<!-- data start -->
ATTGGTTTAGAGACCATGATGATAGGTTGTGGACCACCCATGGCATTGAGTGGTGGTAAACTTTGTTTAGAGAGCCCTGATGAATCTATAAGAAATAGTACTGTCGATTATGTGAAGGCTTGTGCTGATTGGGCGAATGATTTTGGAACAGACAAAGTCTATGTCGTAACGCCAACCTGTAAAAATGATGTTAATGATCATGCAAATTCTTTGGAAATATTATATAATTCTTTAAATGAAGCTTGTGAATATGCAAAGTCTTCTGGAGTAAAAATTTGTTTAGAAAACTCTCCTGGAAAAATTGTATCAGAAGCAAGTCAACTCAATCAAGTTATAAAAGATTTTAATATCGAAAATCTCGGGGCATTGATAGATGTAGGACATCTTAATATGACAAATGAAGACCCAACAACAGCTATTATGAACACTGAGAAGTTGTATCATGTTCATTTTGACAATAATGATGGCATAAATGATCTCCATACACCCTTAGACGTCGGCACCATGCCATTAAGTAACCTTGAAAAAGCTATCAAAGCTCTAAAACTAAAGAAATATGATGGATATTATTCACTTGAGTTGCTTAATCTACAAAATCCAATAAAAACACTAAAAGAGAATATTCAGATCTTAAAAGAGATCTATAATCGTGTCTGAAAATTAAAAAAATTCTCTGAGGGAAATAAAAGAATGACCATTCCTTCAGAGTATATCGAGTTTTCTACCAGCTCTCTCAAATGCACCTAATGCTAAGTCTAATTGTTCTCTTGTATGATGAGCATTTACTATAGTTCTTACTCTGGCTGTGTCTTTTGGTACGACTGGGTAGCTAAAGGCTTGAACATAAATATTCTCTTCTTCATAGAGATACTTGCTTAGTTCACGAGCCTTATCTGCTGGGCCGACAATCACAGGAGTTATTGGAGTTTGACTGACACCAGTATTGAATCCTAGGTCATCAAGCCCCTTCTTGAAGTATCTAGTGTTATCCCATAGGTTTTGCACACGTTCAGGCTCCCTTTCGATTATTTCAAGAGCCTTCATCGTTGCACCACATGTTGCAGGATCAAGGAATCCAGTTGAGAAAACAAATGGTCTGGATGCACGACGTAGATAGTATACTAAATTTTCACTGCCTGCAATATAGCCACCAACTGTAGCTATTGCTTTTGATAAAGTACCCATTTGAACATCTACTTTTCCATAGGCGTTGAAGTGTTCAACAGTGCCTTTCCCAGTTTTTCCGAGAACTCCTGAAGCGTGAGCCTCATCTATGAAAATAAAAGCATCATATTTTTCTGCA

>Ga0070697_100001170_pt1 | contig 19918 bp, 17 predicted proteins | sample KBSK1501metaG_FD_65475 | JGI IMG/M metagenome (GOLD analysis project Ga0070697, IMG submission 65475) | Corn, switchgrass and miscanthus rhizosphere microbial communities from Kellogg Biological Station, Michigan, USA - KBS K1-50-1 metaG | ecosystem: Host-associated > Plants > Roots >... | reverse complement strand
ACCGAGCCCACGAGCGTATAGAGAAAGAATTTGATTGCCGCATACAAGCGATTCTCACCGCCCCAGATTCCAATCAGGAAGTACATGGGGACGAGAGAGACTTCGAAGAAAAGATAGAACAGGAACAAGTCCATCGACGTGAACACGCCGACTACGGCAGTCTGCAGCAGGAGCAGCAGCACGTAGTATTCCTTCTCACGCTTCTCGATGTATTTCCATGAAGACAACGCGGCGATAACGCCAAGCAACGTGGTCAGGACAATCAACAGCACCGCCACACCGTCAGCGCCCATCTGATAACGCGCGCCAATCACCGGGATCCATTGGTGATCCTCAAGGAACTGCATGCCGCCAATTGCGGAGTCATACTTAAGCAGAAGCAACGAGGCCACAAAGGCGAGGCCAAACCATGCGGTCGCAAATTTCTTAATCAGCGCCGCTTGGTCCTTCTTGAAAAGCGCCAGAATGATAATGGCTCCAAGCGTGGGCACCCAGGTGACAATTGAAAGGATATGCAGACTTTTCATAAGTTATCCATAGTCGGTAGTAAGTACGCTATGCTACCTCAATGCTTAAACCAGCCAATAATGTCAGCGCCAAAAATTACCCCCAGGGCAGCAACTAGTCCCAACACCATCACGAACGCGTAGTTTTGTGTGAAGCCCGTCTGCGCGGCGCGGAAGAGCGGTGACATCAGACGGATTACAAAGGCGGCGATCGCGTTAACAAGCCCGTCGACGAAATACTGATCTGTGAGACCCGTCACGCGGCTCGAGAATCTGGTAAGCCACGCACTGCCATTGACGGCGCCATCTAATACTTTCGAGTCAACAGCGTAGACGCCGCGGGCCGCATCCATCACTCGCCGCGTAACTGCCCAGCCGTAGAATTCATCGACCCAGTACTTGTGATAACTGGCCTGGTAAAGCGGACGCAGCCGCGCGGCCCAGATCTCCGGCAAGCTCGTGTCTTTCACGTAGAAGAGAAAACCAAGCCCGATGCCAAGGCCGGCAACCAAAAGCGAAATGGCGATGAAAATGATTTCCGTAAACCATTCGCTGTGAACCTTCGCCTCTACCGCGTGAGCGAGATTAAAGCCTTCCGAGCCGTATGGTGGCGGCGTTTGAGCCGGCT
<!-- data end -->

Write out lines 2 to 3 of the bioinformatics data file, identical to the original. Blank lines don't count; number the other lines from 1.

>Ga0070697_100001170_pt1 | contig 19918 bp, 17 predicted proteins | sample KBSK1501metaG_FD_65475 | JGI IMG/M metagenome (GOLD analysis project Ga0070697, IMG submission 65475) | Corn, switchgrass and miscanthus rhizosphere microbial communities from Kellogg Biological Station, Michigan, USA - KBS K1-50-1 metaG | ecosystem: Host-associated > Plants > Roots >... | reverse complement strand
ACCGAGCCCACGAGCGTATAGAGAAAGAATTTGATTGCCGCATACAAGCGATTCTCACCGCCCCAGATTCCAATCAGGAAGTACATGGGGACGAGAGAGACTTCGAAGAAAAGATAGAACAGGAACAAGTCCATCGACGTGAACACGCCGACTACGGCAGTCTGCAGCAGGAGCAGCAGCACGTAGTATTCCTTCTCACGCTTCTCGATGTATTTCCATGAAGACAACGCGGCGATAACGCCAAGCAACGTGGTCAGGACAATCAACAGCACCGCCACACCGTCAGCGCCCATCTGATAACGCGCGCCAATCACCGGGATCCATTGGTGATCCTCAAGGAACTGCATGCCGCCAATTGCGGAGTCATACTTAAGCAGAAGCAACGAGGCCACAAAGGCGAGGCCAAACCATGCGGTCGCAAATTTCTTAATCAGCGCCGCTTGGTCCTTCTTGAAAAGCGCCAGAATGATAATGGCTCCAAGCGTGGGCACCCAGGTGACAATTGAAAGGATATGCAGACTTTTCATAAGTTATCCATAGTCGGTAGTAAGTACGCTATGCTACCTCAATGCTTAAACCAGCCAATAATGTCAGCGCCAAAAATTACCCCCAGGGCAGCAACTAGTCCCAACACCATCACGAACGCGTAGTTTTGTGTGAAGCCCGTCTGCGCGGCGCGGAAGAGCGGTGACATCAGACGGATTACAAAGGCGGCGATCGCGTTAACAAGCCCGTCGACGAAATACTGATCTGTGAGACCCGTCACGCGGCTCGAGAATCTGGTAAGCCACGCACTGCCATTGACGGCGCCATCTAATACTTTCGAGTCAACAGCGTAGACGCCGCGGGCCGCATCCATCACTCGCCGCGTAACTGCCCAGCCGTAGAATTCATCGACCCAGTACTTGTGATAACTGGCCTGGTAAAGCGGACGCAGCCGCGCGGCCCAGATCTCCGGCAAGCTCGTGTCTTTCACGTAGAAGAGAAAACCAAGCCCGATGCCAAGGCCGGCAACCAAAAGCGAAATGGCGATGAAAATGATTTCCGTAAACCATTCGCTGTGAACCTTCGCCTCTACCGCGTGAGCGAGATTAAAGCCTTCCGAGCCGTATGGTGGCGGCGTTTGAGCCGGCT